• A63B60/00Details or accessories of golf clubs, bats, rackets or the like
    • A63B60/06Handles
    • AHUMAN NECESSITIES
    • A63SPORTS; GAMES; AMUSEMENTS
    • A63BAPPARATUS FOR PHYSICAL TRAINING, GYMNASTICS, SWIMMING, CLIMBING, OR FENCING; BALL GAMES; TRAINING EQUIPMENT
    • A63B60/00Details or accessories of golf clubs, bats, rackets or the like
    • A63B60/06Handles
    • A63B60/08Handles characterised by the material
    • AHUMAN NECESSITIES
    • A63SPORTS; GAMES; AMUSEMENTS
    • A63BAPPARATUS FOR PHYSICAL TRAINING, GYMNASTICS, SWIMMING, CLIMBING, OR FENCING; BALL GAMES; TRAINING EQUIPMENT
    • A63B60/00Details or accessories of golf clubs, bats, rackets or the like
    • A63B60/06Handles
    • A63B60/10Handles with means for indicating correct holding positions
    • AHUMAN NECESSITIES
    • A63SPORTS; GAMES; AMUSEMENTS
    • A63BAPPARATUS FOR PHYSICAL TRAINING, GYMNASTICS, SWIMMING, CLIMBING, OR FENCING; BALL GAMES; TRAINING EQUIPMENT
    • A63B60/00Details or accessories of golf clubs, bats, rackets or the like
    • A63B60/06Handles
    • A63B60/14Coverings specially adapted for handles, e.g. sleeves or ribbons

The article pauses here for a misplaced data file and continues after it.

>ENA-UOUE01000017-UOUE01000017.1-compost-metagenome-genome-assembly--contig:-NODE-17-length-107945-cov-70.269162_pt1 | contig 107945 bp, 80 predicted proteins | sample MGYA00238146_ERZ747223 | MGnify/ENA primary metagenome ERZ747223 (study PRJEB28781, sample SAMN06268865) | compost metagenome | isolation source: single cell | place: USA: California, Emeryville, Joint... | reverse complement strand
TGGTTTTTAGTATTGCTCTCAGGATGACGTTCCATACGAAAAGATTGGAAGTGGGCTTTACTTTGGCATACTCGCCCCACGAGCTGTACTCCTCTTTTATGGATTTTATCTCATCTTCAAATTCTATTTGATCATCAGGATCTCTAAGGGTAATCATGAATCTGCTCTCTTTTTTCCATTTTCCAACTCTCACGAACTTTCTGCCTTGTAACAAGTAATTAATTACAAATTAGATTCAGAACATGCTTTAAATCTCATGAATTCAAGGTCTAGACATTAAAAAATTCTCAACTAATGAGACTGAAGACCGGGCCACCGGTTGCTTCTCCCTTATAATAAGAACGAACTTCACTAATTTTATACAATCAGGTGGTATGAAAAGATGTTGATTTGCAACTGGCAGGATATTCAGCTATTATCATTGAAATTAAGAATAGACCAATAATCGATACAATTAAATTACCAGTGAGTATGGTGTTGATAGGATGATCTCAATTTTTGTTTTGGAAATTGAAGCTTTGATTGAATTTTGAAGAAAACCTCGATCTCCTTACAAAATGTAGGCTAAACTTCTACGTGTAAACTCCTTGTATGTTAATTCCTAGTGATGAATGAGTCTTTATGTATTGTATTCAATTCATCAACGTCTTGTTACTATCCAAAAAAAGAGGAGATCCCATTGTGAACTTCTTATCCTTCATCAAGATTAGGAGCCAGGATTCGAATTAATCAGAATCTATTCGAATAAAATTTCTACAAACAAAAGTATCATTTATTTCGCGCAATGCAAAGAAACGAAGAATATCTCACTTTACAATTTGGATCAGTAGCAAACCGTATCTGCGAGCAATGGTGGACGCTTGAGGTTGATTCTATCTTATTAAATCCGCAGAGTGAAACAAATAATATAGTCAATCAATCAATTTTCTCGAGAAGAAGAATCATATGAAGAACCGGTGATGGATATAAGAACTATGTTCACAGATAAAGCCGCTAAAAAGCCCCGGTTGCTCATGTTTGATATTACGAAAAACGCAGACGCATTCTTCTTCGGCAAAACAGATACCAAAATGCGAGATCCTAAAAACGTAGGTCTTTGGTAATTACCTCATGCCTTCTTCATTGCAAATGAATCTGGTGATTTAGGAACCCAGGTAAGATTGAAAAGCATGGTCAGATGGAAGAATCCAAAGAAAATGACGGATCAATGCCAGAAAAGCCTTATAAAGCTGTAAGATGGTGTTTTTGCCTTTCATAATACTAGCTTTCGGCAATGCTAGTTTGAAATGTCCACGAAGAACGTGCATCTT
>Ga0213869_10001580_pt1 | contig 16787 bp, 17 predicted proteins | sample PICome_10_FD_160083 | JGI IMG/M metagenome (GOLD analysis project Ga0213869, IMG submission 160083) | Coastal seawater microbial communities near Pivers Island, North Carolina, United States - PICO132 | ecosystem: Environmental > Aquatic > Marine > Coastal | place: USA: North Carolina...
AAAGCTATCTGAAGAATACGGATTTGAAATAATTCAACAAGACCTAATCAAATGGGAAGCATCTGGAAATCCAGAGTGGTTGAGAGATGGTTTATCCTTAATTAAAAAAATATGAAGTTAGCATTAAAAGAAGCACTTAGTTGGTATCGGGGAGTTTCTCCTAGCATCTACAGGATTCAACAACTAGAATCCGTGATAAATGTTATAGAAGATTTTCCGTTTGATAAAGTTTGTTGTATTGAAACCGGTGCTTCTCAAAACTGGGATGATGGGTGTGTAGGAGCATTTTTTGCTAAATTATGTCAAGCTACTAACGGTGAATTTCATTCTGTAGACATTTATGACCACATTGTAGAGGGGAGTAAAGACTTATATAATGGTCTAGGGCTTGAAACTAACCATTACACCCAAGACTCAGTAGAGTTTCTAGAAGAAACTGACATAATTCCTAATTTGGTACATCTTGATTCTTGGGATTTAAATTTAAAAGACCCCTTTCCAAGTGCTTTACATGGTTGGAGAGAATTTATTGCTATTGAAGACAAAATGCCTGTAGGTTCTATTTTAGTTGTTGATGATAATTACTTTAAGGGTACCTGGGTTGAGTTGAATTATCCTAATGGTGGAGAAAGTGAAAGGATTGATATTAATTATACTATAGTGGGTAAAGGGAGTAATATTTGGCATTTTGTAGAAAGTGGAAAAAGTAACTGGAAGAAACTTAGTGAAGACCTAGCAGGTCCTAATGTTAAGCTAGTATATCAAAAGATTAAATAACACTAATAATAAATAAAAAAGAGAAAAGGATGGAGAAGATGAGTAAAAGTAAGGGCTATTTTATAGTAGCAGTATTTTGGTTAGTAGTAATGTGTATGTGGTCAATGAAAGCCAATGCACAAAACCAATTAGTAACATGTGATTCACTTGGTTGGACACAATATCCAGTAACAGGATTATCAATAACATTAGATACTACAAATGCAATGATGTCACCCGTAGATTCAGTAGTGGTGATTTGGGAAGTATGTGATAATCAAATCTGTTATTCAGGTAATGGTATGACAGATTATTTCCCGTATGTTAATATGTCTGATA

• AHUMAN NECESSITIES
    • A63SPORTS; GAMES; AMUSEMENTS
    • A63BAPPARATUS FOR PHYSICAL TRAINING, GYMNASTICS, SWIMMING, CLIMBING, OR FENCING; BALL GAMES; TRAINING EQUIPMENT
    • A63B60/00Details or accessories of golf clubs, bats, rackets or the like
    • A63B60/54Details or accessories of golf clubs, bats, rackets or the like with means for damping vibrations
    • BPERFORMING OPERATIONS; TRANSPORTING
    • B32LAYERED PRODUCTS
    • B32BLAYERED PRODUCTS, i.e. PRODUCTS BUILT-UP OF STRATA OF FLAT OR NON-FLAT, e.g. CELLULAR OR HONEYCOMB, FORM
    • B32B27/00Layered products comprising a layer of synthetic resin
    • B32B27/12Layered products comprising a layer of synthetic resin next to a fibrous or filamentary layer
    • BPERFORMING OPERATIONS; TRANSPORTING
    • B32LAYERED PRODUCTS
    • B32BLAYERED PRODUCTS, i.e. PRODUCTS BUILT-UP OF STRATA OF FLAT OR NON-FLAT, e.g. CELLULAR OR HONEYCOMB, FORM
    • B32B27/00Layered products comprising a layer of synthetic resin
    • B32B27/40Layered products comprising a layer of synthetic resin comprising polyurethanes
    • BPERFORMING OPERATIONS; TRANSPORTING
    • B32LAYERED PRODUCTS
    • B32BLAYERED PRODUCTS, i.e. PRODUCTS BUILT-UP OF STRATA OF FLAT OR NON-FLAT, e.g. CELLULAR OR HONEYCOMB, FORM